Monday, December 13, 2004


Good story in the local daily the other day about Census data that shows that Nebraska is gaining in ill-educated population but losing in college-educated population.

From 1995 to 2000, in the group ages 22-29, we lost 5,100 people with college degrees. But we gained 6,912 without them, including mostly immigrants with less than a high-school education. Most disturbing is that we lost 1,278 people with graduate or professional degrees in those years.

It’s ‘’the brain drain,’’ and it has very serious implications.

Our daughter is a good example: a National Merit Scholar out of Omaha Westside, she turned down a full ride to the University of Nebraska-Lincoln to go to the University of North Carolina at Chapel Hill. She got a little scholarship money, but not much. They outrecruited her, that’s all -- same thing as has happened lately with the N.U. football team. Well, we just found out that she will graduate Phi Beta Kappa in May, and she’s applying to law schools . . . but none in Nebraska.

Her brain has been drained! WAH!

State officials are saying to plug this drain, we need to beef up our economic development efforts pronto, to make sure there are lots of opportunities for high-paying jobs and business start-ups. Duhhh! Don’t hold your breath, but that’s been obvious for years. That means smart tax policy, which means tax cuts, which means cutting spending, which means innovating.

And I say there’s a way to lop off at least 25 percent of our K-12 education costs and attract talented people at the same time. Here it is: we need a statewide initiative to make Nebraska’s schools the best in the nation.

We can do it by throwing out the mushy Whole Language and Whole Math curriculum and philosophy. Then we can start to teach kids to read, write and figure in the early grades the correct way, with phonics only. Then we would no longer struggle and spend to remediate them all through school, trying to address learning deficiencies and personal problems that wouldn’t have been created if we’d taught them to read with systematic, intensive, explicit phonics by direct instruction in the early grades.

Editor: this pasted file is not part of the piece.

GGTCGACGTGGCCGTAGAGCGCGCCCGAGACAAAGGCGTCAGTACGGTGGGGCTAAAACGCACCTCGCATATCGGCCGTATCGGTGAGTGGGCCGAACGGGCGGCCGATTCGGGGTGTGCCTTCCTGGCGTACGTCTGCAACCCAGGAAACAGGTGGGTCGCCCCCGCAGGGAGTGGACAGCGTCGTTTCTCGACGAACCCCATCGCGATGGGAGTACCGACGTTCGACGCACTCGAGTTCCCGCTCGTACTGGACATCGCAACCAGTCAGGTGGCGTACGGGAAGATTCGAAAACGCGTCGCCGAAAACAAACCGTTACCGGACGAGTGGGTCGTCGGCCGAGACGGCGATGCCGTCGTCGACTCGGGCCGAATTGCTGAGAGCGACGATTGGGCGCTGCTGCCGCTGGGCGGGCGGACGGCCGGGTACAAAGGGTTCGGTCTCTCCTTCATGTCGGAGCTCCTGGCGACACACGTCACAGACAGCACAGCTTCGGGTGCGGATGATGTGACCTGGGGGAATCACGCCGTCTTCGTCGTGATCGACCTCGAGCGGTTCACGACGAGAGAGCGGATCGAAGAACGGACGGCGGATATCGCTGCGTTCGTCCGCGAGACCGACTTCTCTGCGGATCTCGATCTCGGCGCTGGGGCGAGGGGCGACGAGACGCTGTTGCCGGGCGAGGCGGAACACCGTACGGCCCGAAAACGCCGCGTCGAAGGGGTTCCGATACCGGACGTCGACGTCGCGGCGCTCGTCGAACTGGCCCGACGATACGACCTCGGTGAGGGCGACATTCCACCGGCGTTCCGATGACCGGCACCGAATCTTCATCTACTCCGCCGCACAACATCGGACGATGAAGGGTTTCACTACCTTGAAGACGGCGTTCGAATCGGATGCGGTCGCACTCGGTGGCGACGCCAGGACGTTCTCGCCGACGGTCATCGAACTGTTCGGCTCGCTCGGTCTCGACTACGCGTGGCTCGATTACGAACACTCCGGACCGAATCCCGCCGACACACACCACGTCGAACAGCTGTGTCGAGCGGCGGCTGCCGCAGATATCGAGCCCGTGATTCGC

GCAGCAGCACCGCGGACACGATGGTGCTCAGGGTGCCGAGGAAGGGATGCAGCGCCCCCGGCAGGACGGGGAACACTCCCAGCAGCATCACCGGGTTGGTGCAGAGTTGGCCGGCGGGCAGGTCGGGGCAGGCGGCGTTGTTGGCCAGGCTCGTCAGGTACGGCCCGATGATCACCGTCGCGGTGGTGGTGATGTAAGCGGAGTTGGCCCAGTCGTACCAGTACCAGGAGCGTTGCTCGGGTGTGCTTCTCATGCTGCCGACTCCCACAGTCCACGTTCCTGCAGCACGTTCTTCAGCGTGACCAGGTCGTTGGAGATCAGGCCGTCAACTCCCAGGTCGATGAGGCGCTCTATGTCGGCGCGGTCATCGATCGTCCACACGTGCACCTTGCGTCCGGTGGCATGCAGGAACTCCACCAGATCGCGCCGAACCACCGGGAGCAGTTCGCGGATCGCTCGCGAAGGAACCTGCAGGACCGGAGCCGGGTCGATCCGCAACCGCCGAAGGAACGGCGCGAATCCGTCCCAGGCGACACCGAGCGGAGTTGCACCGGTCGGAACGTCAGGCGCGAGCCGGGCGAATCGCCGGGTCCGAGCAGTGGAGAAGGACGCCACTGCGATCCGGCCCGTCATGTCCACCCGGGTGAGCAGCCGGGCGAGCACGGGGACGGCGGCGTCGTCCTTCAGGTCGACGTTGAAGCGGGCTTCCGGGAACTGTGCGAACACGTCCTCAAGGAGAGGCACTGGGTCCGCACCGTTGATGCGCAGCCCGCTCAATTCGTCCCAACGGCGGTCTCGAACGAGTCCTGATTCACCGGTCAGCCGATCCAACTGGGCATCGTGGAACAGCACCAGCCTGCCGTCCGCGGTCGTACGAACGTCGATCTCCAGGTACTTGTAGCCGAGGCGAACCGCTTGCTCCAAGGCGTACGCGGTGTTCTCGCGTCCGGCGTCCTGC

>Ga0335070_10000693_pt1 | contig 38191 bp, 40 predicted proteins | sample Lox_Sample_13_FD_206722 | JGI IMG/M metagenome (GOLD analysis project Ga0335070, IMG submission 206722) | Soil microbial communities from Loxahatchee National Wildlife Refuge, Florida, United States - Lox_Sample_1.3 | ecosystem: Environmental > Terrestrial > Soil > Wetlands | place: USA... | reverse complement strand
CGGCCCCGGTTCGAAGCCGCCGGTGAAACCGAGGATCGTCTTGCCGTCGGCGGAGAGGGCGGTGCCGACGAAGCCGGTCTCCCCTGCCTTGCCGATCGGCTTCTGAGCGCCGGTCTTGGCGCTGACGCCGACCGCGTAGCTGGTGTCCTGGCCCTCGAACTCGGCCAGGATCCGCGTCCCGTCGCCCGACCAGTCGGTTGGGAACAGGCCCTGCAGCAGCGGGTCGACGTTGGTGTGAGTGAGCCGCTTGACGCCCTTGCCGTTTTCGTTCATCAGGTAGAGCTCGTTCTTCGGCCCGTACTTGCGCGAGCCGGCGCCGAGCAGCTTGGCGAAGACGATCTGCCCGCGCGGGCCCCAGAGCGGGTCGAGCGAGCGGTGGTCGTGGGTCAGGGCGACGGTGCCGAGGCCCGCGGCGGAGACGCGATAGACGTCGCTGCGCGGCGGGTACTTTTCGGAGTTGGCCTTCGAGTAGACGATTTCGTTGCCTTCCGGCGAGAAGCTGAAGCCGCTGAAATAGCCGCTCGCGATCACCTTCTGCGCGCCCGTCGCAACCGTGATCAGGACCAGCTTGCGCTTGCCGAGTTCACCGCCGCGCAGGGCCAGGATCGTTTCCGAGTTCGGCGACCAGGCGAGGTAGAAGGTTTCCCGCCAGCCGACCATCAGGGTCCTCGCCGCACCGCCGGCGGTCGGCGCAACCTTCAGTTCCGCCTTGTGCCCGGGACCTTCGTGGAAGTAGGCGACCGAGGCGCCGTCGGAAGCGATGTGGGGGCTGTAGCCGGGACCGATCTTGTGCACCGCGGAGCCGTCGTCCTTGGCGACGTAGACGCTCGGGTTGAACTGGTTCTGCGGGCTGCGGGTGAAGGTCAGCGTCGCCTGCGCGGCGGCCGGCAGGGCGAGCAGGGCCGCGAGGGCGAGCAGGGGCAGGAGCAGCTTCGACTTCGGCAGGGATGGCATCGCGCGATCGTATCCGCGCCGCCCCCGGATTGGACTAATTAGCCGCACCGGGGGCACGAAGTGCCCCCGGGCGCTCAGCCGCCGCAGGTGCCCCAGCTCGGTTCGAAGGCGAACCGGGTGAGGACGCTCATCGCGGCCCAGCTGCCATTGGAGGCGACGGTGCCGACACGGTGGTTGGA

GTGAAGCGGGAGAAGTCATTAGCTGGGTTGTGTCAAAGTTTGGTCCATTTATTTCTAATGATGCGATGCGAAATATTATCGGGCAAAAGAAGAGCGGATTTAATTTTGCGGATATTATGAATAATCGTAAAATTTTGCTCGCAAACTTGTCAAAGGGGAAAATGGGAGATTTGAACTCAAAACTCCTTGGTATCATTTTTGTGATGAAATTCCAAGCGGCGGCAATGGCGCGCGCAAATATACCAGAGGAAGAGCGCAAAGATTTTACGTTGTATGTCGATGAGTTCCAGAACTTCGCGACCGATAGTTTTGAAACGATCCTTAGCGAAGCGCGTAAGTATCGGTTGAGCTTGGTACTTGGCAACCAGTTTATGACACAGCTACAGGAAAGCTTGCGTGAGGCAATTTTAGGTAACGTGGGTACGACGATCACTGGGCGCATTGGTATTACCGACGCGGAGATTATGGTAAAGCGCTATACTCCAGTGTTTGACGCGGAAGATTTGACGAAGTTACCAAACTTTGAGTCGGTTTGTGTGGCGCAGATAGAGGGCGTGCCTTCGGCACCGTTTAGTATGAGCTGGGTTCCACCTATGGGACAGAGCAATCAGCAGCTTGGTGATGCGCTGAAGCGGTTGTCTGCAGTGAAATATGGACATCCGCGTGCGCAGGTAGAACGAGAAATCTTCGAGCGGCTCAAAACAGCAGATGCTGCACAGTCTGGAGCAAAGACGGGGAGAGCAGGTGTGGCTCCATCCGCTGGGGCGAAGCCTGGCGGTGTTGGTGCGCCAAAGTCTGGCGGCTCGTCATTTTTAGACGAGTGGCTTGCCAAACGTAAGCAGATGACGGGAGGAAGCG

We would blow other states away on standardized tests within a few years if we would do this. Hey! It’ll be a few years before the football team is No. 1 again. So why don’t we show ‘em how, by getting there first in the more important realm (well, to most folks) of learning power?

Why don’t we round up the six or seven high-intellect individuals we still have left in the state to come up with a plan to get that common-sense solution in place . . . and start attracting college grads to Nebraska again, if not for cool new jobs, then to get their kids into our first-in-the-nation schools that teach reading right.


Follow-up to Friday’s ‘’Merry Absurdity’’ story about our private preschool banning ‘’Merry Christmas’’ from the parent newsletter I volunteered to write: they changed their minds! As long as I added ‘’Happy Hanukkah’’ and ‘’Happy Kwanza,’’ the ‘’Merry Christmas’’ could stand. Since Ramadan is over, they didn’t request mention of that. It’s still a little silly, since only one of the 105 families is Jewish and Hanukkah is not a biggie in that faith, anyway, and none celebrate Kwanza, but at least the censorship didn’t stand. I’m happy to say so, and indebted to Family First of Nebraska for their excellent and convincing memo that helped save the day.

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